It’s easy to spot the hemlocks. They are bright stabs of green in the brown and gray of the forest. Looking closer you can see other patches of green, too. Evergreen wood fern and Christmas fern, and polypody fern up on the sandstone boulders have kept their chlorophyll all winter. Also, many of the rocks and some of the fallen logs and stumps have moss growing on them. Many of these moss mats have recently sent up sporophyte stalks (they are so new that they are still green!). The knobby capsules on the tips of the stalks will make spores that will disperse in the wind or in the rain and let the moss mat slowly increase its density and steadily expand its edges.
There are no spring wildflowers yet. No colt’s foot even at south facing hillside beside the McCartney #6 gas well. This is the spot where the first blooms are usually seen. No spring beauty, either. There are a few isolated clumps of grass left over from last year’s growing season. The water in the shallow drainage ditches is cold and quiet, too. No insects or amphibian eggs or tadpoles. Nothing new for this year, at least not in the view of our weak human senses.
(The next day Deborah and I headed up to Harrison Hills Park)
It was, once again, sunny but cold (only 38 degrees when we started). Much less wind today, though, which we greatly appreciated since we would be walking out in the high, open meadows of the park. We were here to check our bluebird boxes and make sure that they were ready for the coming nesting season.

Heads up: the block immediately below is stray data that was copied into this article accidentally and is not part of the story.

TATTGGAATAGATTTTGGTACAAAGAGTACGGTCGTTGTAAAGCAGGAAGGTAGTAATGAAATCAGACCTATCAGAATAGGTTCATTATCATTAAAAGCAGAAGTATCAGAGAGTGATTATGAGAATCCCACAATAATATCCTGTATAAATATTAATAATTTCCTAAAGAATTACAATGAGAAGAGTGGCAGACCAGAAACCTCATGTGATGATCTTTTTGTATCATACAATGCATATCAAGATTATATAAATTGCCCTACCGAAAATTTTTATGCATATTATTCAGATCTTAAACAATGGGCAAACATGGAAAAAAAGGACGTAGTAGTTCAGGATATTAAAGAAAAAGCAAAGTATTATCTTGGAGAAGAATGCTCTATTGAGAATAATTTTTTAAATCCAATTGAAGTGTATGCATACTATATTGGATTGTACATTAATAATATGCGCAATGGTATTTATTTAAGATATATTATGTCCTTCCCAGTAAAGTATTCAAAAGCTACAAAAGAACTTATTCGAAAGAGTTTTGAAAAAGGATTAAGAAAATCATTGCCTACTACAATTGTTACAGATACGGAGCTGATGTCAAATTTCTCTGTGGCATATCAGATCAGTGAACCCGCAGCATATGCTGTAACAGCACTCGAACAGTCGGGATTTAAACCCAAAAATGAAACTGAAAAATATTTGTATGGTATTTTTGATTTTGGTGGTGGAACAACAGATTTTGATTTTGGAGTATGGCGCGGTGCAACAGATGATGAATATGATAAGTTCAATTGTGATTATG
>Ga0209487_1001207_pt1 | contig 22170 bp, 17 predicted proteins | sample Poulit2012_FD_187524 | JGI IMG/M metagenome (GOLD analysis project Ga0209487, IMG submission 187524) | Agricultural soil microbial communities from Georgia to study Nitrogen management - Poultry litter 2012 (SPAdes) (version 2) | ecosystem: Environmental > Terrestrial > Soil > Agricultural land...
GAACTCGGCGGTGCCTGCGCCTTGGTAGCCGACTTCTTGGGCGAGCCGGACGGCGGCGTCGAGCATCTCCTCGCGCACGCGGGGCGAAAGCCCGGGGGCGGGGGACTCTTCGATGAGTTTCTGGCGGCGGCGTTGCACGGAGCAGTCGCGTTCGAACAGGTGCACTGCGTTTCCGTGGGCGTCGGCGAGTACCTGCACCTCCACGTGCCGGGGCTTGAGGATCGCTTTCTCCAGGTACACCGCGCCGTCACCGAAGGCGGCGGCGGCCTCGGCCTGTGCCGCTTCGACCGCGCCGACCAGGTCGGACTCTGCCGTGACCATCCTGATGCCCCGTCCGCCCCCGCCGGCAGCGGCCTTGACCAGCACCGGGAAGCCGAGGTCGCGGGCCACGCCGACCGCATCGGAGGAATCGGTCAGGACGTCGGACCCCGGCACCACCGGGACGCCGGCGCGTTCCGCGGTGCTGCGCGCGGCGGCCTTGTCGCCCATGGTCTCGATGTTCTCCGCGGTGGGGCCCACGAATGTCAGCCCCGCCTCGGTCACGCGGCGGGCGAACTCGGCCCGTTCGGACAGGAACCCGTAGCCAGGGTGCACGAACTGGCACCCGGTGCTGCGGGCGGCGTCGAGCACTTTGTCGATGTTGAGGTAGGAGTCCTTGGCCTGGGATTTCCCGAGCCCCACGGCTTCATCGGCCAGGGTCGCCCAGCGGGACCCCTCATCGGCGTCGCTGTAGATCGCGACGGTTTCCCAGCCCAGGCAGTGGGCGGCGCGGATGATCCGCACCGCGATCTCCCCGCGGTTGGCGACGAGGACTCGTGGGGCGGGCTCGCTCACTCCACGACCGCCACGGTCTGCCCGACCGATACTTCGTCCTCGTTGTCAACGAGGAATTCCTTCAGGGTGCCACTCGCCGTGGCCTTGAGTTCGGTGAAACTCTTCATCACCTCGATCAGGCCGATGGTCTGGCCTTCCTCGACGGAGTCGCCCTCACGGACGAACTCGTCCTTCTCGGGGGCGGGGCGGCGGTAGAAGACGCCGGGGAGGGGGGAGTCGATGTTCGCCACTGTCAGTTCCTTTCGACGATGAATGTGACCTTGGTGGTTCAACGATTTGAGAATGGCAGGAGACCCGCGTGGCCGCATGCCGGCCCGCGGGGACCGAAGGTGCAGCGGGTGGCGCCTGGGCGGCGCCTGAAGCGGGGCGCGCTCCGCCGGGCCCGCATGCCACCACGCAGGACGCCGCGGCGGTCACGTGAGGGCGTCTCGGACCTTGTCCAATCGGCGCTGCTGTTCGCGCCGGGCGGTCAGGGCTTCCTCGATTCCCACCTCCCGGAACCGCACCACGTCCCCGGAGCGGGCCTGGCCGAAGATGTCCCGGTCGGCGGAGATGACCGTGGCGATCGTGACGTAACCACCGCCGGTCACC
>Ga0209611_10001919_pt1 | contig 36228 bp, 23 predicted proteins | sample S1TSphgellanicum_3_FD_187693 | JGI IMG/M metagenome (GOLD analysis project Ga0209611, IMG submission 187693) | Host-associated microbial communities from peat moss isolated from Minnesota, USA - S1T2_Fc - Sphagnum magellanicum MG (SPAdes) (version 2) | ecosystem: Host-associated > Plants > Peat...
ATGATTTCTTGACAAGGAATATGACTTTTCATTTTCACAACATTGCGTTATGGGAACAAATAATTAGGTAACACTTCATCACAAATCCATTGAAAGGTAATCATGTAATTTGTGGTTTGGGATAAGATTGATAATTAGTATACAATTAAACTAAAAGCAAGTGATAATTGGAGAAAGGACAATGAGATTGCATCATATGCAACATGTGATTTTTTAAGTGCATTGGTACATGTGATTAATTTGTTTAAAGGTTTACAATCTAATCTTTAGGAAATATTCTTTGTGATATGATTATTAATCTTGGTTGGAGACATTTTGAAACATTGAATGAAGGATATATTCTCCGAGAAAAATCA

We parked at the Environmental Learning Center and walked down the service road, past the still covered purple martin houses. We were alert for any sign or sound of early arriving field sparrows and also watched for any bluebirds that might have overwintered, but we saw neither.
The sunlight was intense and was playing tricks on us. The tall yellow poplar trees on the edges of the purple martin field and along the access road were covered with their old, brown, cone-shaped clusters of samaras making the outline of their crowns quite distinct from any of the other types of surrounding trees. The sunlight, though, reflecting off many of these samara “cones” made them look bright white, and the intensity of the color made these old, dry outlines of flowers look new and fresh! I had to mentally walk through my sylviculture to reassure myself that, no, these trees were not in early flower. We would have to wait for mid-April (when the poplar trees were all leafed out) for the colorful flowers of these “tulip trees” to open up.